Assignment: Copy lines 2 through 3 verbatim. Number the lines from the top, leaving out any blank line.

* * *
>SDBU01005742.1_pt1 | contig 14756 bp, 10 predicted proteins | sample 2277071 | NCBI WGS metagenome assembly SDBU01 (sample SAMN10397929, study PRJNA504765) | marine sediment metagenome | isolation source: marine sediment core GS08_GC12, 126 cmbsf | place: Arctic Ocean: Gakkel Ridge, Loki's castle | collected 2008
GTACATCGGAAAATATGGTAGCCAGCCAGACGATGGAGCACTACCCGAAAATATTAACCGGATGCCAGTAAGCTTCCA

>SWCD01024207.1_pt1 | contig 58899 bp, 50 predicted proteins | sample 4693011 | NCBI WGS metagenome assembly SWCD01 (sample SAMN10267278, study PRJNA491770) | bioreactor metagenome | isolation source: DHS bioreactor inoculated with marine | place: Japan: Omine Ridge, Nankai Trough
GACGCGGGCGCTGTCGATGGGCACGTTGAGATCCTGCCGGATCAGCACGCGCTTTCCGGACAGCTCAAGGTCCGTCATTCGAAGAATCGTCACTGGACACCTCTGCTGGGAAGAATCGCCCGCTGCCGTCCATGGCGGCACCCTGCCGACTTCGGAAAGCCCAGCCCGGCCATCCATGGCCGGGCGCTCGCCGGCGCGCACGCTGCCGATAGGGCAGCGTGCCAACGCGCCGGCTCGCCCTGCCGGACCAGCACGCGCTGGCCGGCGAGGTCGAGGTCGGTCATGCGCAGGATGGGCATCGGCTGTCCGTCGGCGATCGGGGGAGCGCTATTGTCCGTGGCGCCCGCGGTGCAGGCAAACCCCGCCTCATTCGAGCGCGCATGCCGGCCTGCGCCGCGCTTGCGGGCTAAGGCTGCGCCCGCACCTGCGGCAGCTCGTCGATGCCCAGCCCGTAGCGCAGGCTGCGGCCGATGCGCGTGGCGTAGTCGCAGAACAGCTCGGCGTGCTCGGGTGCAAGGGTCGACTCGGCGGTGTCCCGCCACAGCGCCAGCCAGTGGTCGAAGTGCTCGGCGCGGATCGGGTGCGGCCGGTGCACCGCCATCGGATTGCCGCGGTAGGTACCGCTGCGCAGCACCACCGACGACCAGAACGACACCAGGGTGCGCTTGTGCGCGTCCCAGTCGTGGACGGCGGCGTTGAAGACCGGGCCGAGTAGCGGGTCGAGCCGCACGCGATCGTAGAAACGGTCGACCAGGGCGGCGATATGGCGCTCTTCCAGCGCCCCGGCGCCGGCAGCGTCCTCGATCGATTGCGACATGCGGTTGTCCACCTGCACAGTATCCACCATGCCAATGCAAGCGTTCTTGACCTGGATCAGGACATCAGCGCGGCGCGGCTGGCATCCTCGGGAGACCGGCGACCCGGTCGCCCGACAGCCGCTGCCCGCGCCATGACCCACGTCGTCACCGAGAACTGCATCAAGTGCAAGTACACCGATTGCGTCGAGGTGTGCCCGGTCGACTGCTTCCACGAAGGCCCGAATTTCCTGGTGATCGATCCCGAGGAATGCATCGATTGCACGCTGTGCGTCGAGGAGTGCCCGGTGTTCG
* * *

GTACATCGGAAAATATGGTAGCCAGCCAGACGATGGAGCACTACCCGAAAATATTAACCGGATGCCAGTAAGCTTCCA

>SWCD01024207.1_pt1 | contig 58899 bp, 50 predicted proteins | sample 4693011 | NCBI WGS metagenome assembly SWCD01 (sample SAMN10267278, study PRJNA491770) | bioreactor metagenome | isolation source: DHS bioreactor inoculated with marine | place: Japan: Omine Ridge, Nankai Trough